.comment-link {margin-left:.6em;}

Thursday, March 30, 2006

 

Eagle Mountain


6800 Yds, Par 71, Slope 136, by Scott Miller

Golfweb

"Where IS the Psychic Center of Golf In the Valley?" one might ask if one was trying to start a brawl in the 19th hole. Nominations include South Mountain (Verrado, Legacy, et al), North Scottsdale/Cave Creek (Troon North, The Boulders, Legends, et al), Sun City (? - nah), and last-but-not-least, Fountain Hills (WeKoPa, Sun Ridge, Las Sendas, & Eagle Mountain).

I think Fountain Hills gets the nod.

We broke training when we played, tho' -- for the second time -- we had an afternoon t-time, and we feared not getting 18 in, but we arrived early and they sent us right off . . . Mr. Science missing his hour-of-warmup, and me, my midday tea. It only took a couple of holes for Mr. Science to warm up, only 3 strokes over par before he resumed his normal quality of play, 47-43=90, but I, feeling churlish, deprived, and light headed had barely gotten my feet under me before low-blood-sugar laid me low. We didn't see the cart girl till the 10th hole, and by then, it was too late for me. . . I had a 50-55=105.

I was rusty, not having played for 3 weeks, besides, so I hit the ball left and right, high and low, without any sense of where it was really going, but I never got into so much trouble that I had no play, but my short game from 100 yds out was even worse than before. I pureed several iron shots over the green on the front nine -- the only thing I thought of trying after a while was swinging harder, so my contact would be less-solid and closer to my normal distance. That turned out not to be a good idea, as I took a 9 on #16, a par 4.

The back 9 is 50 yds shorter than the front, and has an extra stroke to give; looking at the card at the halfway point, I tho't sure I could improve on my front 9 score: #12, a short par 5; #13, a moderate par 3; #14, ashort par 4; #15, a very short par 3 that almost seems out of place on this very hard course; #16 a moderate par 4; #17 a short par 4, and #18, which is long, but also very down-hill. Instead, I had 2 9s and a snowman.

Like a neglected mistress, Golf was exacting its revenge, and is so often the case, then on #18, graced me with my 3rd par of the day, to make sure I would come back . . . I felt like I'd skied my drive from the very, very elevated tee, but it was even with Mr. Science's ball and in the middle of the fairway, only 190 yds out, so call the drive 230 into the wind . . . so I cut a smart little 5 wood wind-cheater onto the left side of the green, away from the water, pin-high in the fringe, from where I was able to get up-and-down for the first time of the day. Yeah, I'll be back.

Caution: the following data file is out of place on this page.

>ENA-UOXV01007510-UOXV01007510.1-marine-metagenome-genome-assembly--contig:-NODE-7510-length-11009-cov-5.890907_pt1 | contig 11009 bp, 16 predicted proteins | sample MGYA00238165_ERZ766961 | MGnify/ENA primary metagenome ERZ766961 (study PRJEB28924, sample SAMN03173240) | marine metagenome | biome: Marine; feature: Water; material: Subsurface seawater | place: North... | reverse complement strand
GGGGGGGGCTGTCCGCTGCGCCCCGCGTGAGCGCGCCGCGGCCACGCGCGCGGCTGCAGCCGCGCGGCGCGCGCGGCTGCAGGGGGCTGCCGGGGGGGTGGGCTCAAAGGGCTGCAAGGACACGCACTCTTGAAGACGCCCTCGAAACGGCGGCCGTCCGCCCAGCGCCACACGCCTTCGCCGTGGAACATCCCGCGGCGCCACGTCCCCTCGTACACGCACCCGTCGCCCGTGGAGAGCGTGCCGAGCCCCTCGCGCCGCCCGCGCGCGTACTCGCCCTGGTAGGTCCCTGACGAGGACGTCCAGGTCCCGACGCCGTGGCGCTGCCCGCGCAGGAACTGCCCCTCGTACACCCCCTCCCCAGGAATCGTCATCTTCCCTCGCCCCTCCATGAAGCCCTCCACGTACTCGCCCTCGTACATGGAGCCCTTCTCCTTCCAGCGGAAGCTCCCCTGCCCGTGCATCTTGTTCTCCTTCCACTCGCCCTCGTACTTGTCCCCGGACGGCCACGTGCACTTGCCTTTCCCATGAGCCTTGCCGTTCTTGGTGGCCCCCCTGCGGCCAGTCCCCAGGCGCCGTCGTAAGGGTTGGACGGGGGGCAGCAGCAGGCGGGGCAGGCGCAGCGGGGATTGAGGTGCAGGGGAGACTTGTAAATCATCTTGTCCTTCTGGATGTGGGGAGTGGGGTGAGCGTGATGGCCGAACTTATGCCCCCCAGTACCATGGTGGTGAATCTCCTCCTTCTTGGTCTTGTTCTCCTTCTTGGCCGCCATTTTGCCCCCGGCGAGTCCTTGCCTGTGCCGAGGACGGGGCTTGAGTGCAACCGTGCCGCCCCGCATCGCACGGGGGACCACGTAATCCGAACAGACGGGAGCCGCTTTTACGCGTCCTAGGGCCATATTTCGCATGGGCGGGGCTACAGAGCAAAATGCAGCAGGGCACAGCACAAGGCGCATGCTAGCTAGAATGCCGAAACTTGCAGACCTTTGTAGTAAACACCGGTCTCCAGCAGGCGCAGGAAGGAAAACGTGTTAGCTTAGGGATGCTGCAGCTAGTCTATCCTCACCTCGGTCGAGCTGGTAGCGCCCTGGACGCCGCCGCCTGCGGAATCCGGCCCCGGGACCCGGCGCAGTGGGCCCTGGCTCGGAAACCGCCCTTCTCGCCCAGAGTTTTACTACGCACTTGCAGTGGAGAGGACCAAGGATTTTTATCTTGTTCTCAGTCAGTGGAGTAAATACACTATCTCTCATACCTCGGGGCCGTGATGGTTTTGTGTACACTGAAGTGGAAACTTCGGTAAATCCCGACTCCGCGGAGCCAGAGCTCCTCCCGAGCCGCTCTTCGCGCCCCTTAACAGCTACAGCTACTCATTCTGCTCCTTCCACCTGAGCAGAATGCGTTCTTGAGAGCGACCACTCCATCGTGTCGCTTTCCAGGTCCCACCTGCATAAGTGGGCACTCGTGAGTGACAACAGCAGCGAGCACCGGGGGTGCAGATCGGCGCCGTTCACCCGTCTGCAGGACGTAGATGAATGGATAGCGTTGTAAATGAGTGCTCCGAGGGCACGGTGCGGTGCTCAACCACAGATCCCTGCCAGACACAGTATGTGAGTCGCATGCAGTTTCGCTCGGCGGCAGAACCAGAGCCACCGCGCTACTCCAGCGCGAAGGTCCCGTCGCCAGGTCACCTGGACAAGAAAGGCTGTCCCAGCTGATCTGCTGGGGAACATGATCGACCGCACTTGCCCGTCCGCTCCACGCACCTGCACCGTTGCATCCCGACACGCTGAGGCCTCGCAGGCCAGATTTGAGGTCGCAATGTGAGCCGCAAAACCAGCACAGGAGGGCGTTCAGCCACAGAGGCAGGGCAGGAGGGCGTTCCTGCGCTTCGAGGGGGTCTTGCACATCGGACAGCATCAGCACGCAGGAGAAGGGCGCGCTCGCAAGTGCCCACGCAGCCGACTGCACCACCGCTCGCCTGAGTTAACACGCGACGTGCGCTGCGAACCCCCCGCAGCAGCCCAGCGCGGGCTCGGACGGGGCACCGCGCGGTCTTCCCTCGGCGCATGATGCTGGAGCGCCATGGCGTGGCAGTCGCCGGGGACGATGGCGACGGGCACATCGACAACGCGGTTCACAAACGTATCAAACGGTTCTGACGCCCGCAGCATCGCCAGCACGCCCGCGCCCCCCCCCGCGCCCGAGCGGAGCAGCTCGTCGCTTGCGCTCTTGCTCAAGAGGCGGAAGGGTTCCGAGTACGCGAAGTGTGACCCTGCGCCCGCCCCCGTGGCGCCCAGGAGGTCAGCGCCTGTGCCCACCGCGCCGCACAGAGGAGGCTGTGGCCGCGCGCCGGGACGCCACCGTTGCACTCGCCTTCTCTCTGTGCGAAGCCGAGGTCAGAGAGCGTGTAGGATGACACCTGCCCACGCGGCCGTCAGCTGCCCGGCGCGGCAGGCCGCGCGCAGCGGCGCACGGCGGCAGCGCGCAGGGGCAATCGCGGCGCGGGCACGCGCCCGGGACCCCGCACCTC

These greens roll true, but they are almost tortured they have been contoured so severely, which sometimes disguises the subtle counter-breaks that fooled me all day long. Even if I could putt, I woulda misread many putts.

Mr. Science made one birdie on the 129 yd par 3 #15. He fussed and fumed over his uphill 6-footer for even longer than usual, looking for one of those subtle breaks, till my throat clearing finally irritated him enough to make him just putt it. . . nothing but net.

When we finished the cart boys that clean clubs jaws dropped. "Wow, you made good time today!" Well, we did. Even as a twosome we hardly had to wait. We played in less than 4 hours, easy, but, not as quickly as they thought, because we teed off an hour-and-a-half early.

One of the marshals checking our time also struggled with our time/space continuum. "what's your tee time?" he asked us on the 4th hole.

"1:51" we told him.

"You're making good time, then, but it's only 1:45 now!"

"Well," I said, "We do play real fast."



Comments: Post a Comment

Links to this post:

Create a Link



<< Home

This page is powered by Blogger. Isn't yours?